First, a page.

The Souped-Up Pick-And-Pop: A Play That Makes Channing Frye Salivate

Four months ago, it looked like the Phoenix Suns were packing their bags and getting ready to go down the dreaded one way road to tanking. No diversions. No pit-stops. No road blocks. Just straight tanking.

But after 36 games, they’ve surprised everyone, everywhere, by putting themselves in the Playoff race in a tough Western Conference with a 21-15 record – good enough for the seventh seed. If the Suns were in the East, that record would be good enough for the third seed, but…yeah, we’ll just leave it at that.

Anyway, a lot of their success has been due to the system rookie head coach Jeff Hornacek has put in place. With the likes of Goran Dragic, Eric Bledsoe, Gerald Green, Channing Frye and Miles Plumlee on the roster, Hornacek has got them shooting threes and fast-breaking* more than anyone else in the NBA and so far, its worked wonders.

*If you want to know what makes them so amazing on the fast-break, make sure you check out Mike Prada’s piece, “Speed, persistent pace fuel Suns’ 2-headed dragon” on SB Nation. But if you want to know one of the many ways they get open threes, stick and stay with me for a minute.

Obviously, the Suns free themselves up for good looks from beyond the arc in a variety of ways. For Gerald Green, it mainly consists of step-back heaves, which make old school basketball fans want to cry. For Goran Dragic, the fast-break is his weapon of choice, but when defenders go under screens, he makes them pay. And as for their more traditional three-point shooters like Channing Frye, they run plays involving a lot of screens, which help them get into their sweet spots.

One of those plays is this souped-up pick-and-pop they ran against the Memphis Grizzlies on Friday night.

Step One – The Set-Up

As soon as Goran Dragic passes half-court, both Miles Plumlee and Channing Frye set up at either the elbow. Dragic now has a double screen, giving him the option of going either left or right. Presumably, the play is slightly different if he uses Plumlee’s screen because, well, you’ll see. Gerald Green and P.J. Tucker – the shooters – pull their defenders away from the middle of the court by spotting-up in either corner.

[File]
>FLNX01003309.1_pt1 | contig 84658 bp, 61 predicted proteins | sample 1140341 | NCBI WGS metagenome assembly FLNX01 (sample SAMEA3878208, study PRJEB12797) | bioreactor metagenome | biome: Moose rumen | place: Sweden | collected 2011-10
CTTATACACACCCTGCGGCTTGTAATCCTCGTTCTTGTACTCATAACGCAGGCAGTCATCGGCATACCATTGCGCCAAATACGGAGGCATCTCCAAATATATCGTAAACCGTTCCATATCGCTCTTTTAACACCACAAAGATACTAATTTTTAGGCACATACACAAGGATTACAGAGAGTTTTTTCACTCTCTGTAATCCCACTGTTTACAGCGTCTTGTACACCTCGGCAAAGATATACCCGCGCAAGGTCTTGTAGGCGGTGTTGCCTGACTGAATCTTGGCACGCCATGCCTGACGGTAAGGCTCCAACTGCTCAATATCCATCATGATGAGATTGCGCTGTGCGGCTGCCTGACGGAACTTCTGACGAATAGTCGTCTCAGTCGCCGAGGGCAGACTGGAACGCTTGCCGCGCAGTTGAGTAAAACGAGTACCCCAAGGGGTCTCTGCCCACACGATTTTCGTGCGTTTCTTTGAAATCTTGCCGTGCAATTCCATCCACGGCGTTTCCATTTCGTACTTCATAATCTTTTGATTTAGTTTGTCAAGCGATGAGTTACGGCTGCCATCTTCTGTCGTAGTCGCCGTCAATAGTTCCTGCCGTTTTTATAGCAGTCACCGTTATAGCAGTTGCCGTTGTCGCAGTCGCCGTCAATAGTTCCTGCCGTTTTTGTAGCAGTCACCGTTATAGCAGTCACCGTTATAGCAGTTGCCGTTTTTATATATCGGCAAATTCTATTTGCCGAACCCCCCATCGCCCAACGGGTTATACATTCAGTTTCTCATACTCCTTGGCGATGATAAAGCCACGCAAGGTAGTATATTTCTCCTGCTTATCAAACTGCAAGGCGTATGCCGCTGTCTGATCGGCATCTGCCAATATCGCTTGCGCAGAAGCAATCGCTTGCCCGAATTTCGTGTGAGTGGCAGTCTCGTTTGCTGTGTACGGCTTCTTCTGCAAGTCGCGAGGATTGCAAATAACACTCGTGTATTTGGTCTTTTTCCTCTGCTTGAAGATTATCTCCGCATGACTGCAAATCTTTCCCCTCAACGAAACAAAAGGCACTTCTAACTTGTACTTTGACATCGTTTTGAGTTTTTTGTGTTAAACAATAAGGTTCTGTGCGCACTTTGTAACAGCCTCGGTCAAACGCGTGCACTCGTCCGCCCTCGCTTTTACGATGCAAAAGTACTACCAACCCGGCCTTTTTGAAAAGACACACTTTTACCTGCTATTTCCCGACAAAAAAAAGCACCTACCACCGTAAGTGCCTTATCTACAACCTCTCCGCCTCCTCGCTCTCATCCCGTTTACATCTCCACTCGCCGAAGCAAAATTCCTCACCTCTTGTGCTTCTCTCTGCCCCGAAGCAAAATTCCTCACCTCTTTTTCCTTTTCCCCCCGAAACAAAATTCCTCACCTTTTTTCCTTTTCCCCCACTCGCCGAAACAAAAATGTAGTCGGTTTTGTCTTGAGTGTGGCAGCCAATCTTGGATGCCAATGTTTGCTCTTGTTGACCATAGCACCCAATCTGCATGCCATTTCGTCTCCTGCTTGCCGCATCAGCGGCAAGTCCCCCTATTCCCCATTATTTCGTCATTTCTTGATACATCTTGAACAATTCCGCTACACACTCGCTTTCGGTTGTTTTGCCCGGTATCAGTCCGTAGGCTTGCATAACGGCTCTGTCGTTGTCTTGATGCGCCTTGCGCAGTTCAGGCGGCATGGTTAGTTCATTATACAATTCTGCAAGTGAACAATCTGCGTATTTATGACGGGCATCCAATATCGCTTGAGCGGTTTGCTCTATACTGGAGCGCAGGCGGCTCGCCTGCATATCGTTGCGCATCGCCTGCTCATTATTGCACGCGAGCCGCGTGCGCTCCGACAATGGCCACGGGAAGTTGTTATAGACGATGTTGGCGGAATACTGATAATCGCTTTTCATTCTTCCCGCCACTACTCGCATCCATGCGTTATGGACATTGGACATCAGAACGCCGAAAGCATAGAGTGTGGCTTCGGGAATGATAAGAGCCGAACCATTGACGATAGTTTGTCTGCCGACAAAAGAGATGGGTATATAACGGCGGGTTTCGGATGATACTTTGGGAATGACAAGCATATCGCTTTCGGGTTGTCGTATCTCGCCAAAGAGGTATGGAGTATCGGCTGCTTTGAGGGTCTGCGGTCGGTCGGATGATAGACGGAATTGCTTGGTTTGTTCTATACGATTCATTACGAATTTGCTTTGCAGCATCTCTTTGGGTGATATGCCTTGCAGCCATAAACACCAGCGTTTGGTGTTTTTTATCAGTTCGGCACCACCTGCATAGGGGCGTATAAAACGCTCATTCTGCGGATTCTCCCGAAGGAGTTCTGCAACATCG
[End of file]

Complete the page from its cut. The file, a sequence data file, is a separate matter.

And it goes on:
Step Two – The Choice

Dragic decides to use Frye’s screen. Instead of chasing him over it, Mike Conley goes underneath the screen, which forces Zach Randolph to hedge because, otherwise, Dragic will quite happily let it fly from three. As this is going on, Channing Frye slips the screen and begins running towards Plumlee at the other elbow. Plumlee takes a step up to get himself into position to set a screen on Randolph.

Step Three – The Execution

Randolph, realising that his man is a pretty deadly three-point shooter, runs to recover after Conley has switched back onto Dragic. However, thanks to Plumlee’s 255 lbs. screen, Randolph gets a little stuck, which is bad news for the Grizzlies. Plumlee’s defender, Kosta Koufus, can’t afford to switch because it would give Miles with a free lane to the basket and if Mike Miller leaves Green, he’ll either get a wide open look from the short corner or a backdoor cut for an alley-oop.

Step Four – Bread and Butter

Dragic makes a perfect pass to Frye, Randolph gives up on the play because he has no chance of contesting the shot and the Suns get a wide-open three. Frye could’ve also shown Miller a pump-fake and then given the ball up to Green if he was in the mood, but he had it rolling in the first quarter, so there’s no surprise that he jacked it up. Plus, he’s wide open. What do you expect from a guy who attempts 5.4 threes per game?

Here’s a video of the play:

Silky smooth, easy and effective. I’m talking about the play, by the way. Not the Phoenix Suns. Although, you could get away with saying the same thing about them.

Scott Rafferty